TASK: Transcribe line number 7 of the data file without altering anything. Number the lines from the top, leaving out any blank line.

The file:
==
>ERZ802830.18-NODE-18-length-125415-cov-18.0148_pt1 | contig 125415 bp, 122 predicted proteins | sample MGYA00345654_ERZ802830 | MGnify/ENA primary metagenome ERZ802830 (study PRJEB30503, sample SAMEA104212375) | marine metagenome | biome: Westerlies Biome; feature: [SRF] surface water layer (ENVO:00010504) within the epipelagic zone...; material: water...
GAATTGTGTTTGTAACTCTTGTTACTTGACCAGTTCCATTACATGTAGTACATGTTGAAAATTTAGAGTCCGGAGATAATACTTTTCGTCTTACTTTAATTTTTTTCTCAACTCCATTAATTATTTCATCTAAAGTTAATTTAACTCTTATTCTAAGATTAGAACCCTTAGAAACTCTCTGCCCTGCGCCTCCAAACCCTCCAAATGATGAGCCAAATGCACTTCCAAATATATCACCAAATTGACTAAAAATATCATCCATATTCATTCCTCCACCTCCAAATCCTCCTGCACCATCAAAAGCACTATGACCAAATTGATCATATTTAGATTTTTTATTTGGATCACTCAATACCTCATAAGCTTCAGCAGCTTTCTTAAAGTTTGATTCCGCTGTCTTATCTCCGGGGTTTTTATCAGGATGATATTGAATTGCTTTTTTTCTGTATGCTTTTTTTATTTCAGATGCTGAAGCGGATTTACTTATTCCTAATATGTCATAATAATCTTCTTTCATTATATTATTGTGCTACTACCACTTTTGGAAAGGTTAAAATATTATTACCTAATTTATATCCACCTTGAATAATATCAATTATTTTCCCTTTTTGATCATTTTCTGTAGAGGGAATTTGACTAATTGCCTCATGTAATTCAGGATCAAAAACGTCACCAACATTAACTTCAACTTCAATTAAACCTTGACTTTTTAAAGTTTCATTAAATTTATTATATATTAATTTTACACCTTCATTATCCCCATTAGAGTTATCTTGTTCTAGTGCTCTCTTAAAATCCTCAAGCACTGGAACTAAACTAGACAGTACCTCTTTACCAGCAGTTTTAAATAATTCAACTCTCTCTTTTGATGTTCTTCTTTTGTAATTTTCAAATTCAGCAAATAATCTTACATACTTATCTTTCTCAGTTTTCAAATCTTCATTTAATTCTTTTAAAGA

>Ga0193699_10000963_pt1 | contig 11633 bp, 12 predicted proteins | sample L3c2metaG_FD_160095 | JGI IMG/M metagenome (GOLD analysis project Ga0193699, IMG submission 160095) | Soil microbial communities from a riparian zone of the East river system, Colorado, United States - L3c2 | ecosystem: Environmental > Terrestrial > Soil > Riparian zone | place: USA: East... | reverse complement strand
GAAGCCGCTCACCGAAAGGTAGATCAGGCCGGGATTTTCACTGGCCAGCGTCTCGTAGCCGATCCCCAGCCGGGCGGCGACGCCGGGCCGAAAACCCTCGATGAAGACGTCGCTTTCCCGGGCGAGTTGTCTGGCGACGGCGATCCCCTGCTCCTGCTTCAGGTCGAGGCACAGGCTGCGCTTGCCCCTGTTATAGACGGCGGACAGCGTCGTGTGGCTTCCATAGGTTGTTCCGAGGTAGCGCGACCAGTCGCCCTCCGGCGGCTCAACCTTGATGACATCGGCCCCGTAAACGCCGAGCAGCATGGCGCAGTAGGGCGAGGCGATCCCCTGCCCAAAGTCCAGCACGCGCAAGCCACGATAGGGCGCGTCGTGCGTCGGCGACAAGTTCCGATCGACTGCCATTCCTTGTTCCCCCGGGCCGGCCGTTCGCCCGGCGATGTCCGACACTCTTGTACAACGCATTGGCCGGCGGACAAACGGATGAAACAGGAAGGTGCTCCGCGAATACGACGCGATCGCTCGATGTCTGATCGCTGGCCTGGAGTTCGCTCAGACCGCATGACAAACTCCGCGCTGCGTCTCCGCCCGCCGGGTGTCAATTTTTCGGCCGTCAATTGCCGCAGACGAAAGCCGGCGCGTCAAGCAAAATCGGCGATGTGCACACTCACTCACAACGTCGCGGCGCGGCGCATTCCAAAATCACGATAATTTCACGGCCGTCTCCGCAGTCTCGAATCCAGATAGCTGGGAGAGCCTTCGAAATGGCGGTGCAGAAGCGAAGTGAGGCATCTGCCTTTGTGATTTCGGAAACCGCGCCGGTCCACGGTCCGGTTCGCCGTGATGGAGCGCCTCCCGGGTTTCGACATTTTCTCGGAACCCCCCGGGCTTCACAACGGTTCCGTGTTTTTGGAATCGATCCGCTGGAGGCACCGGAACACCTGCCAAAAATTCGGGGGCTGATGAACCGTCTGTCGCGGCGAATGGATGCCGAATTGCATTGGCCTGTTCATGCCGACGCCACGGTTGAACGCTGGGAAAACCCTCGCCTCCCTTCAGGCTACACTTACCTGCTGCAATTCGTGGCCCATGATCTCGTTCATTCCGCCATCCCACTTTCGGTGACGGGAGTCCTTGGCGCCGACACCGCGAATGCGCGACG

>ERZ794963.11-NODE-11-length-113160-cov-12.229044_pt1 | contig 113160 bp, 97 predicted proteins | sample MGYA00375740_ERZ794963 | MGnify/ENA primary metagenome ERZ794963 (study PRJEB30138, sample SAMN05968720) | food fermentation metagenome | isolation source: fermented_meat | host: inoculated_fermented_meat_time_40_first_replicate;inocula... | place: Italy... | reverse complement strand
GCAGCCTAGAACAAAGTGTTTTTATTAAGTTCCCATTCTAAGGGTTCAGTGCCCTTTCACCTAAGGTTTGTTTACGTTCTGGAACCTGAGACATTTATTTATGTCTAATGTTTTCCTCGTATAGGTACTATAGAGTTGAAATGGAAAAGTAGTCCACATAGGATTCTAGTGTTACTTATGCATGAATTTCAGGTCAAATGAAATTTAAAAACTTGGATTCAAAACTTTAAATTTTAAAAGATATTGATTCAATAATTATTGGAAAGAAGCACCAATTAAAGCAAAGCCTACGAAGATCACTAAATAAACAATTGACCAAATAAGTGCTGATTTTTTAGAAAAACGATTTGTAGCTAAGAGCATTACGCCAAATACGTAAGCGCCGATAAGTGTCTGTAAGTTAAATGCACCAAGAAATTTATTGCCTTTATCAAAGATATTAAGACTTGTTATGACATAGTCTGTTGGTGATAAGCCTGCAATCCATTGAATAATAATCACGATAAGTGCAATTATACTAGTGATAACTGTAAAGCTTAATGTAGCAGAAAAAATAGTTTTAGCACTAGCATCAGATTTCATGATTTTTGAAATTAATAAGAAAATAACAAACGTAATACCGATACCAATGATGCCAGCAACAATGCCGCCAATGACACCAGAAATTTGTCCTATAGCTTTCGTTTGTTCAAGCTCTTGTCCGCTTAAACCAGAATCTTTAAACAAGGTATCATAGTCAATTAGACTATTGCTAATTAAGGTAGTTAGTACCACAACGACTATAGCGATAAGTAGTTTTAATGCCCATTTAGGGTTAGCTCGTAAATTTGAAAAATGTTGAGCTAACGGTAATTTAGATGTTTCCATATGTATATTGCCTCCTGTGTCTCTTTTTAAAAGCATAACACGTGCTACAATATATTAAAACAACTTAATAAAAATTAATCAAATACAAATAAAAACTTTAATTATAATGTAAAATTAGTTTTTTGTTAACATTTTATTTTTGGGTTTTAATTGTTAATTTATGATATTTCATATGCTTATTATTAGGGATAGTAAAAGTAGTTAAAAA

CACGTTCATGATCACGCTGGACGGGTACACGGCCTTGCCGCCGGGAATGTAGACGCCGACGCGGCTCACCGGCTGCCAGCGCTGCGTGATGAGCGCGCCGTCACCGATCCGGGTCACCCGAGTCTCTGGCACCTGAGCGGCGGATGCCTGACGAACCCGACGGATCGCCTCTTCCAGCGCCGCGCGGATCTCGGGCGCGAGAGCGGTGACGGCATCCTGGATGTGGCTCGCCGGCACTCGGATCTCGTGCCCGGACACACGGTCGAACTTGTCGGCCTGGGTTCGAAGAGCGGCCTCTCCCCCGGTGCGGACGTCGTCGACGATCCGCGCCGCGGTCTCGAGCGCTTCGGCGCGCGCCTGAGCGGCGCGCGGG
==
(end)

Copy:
CACGTTCATGATCACGCTGGACGGGTACACGGCCTTGCCGCCGGGAATGTAGACGCCGACGCGGCTCACCGGCTGCCAGCGCTGCGTGATGAGCGCGCCGTCACCGATCCGGGTCACCCGAGTCTCTGGCACCTGAGCGGCGGATGCCTGACGAACCCGACGGATCGCCTCTTCCAGCGCCGCGCGGATCTCGGGCGCGAGAGCGGTGACGGCATCCTGGATGTGGCTCGCCGGCACTCGGATCTCGTGCCCGGACACACGGTCGAACTTGTCGGCCTGGGTTCGAAGAGCGGCCTCTCCCCCGGTGCGGACGTCGTCGACGATCCGCGCCGCGGTCTCGAGCGCTTCGGCGCGCGCCTGAGCGGCGCGCGGG